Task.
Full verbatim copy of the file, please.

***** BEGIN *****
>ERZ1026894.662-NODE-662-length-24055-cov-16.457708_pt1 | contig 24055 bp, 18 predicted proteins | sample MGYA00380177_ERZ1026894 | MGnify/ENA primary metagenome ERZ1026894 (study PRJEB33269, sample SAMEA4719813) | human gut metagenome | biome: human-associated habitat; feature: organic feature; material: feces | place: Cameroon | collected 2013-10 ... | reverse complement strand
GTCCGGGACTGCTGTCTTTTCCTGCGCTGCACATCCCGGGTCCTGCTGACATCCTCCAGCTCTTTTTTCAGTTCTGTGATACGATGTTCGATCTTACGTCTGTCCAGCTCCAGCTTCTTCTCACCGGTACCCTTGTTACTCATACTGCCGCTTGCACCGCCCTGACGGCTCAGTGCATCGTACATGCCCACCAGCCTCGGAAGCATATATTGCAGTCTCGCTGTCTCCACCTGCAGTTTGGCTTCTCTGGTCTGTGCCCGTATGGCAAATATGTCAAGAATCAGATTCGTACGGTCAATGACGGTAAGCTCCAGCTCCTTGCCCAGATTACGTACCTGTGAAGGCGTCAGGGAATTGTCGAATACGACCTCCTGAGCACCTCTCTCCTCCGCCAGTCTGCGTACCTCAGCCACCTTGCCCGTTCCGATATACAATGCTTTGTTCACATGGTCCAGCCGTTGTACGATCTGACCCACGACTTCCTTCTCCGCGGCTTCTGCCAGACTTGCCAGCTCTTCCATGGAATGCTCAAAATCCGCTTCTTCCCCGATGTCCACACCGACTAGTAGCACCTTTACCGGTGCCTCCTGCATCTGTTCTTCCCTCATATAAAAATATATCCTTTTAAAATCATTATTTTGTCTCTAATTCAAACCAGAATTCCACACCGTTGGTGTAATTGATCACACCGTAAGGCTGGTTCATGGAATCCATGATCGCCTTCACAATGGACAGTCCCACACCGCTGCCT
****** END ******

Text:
>ERZ1026894.662-NODE-662-length-24055-cov-16.457708_pt1 | contig 24055 bp, 18 predicted proteins | sample MGYA00380177_ERZ1026894 | MGnify/ENA primary metagenome ERZ1026894 (study PRJEB33269, sample SAMEA4719813) | human gut metagenome | biome: human-associated habitat; feature: organic feature; material: feces | place: Cameroon | collected 2013-10 ... | reverse complement strand
GTCCGGGACTGCTGTCTTTTCCTGCGCTGCACATCCCGGGTCCTGCTGACATCCTCCAGCTCTTTTTTCAGTTCTGTGATACGATGTTCGATCTTACGTCTGTCCAGCTCCAGCTTCTTCTCACCGGTACCCTTGTTACTCATACTGCCGCTTGCACCGCCCTGACGGCTCAGTGCATCGTACATGCCCACCAGCCTCGGAAGCATATATTGCAGTCTCGCTGTCTCCACCTGCAGTTTGGCTTCTCTGGTCTGTGCCCGTATGGCAAATATGTCAAGAATCAGATTCGTACGGTCAATGACGGTAAGCTCCAGCTCCTTGCCCAGATTACGTACCTGTGAAGGCGTCAGGGAATTGTCGAATACGACCTCCTGAGCACCTCTCTCCTCCGCCAGTCTGCGTACCTCAGCCACCTTGCCCGTTCCGATATACAATGCTTTGTTCACATGGTCCAGCCGTTGTACGATCTGACCCACGACTTCCTTCTCCGCGGCTTCTGCCAGACTTGCCAGCTCTTCCATGGAATGCTCAAAATCCGCTTCTTCCCCGATGTCCACACCGACTAGTAGCACCTTTACCGGTGCCTCCTGCATCTGTTCTTCCCTCATATAAAAATATATCCTTTTAAAATCATTATTTTGTCTCTAATTCAAACCAGAATTCCACACCGTTGGTGTAATTGATCACACCGTAAGGCTGGTTCATGGAATCCATGATCGCCTTCACAATGGACAGTCCCACACCGCTGCCT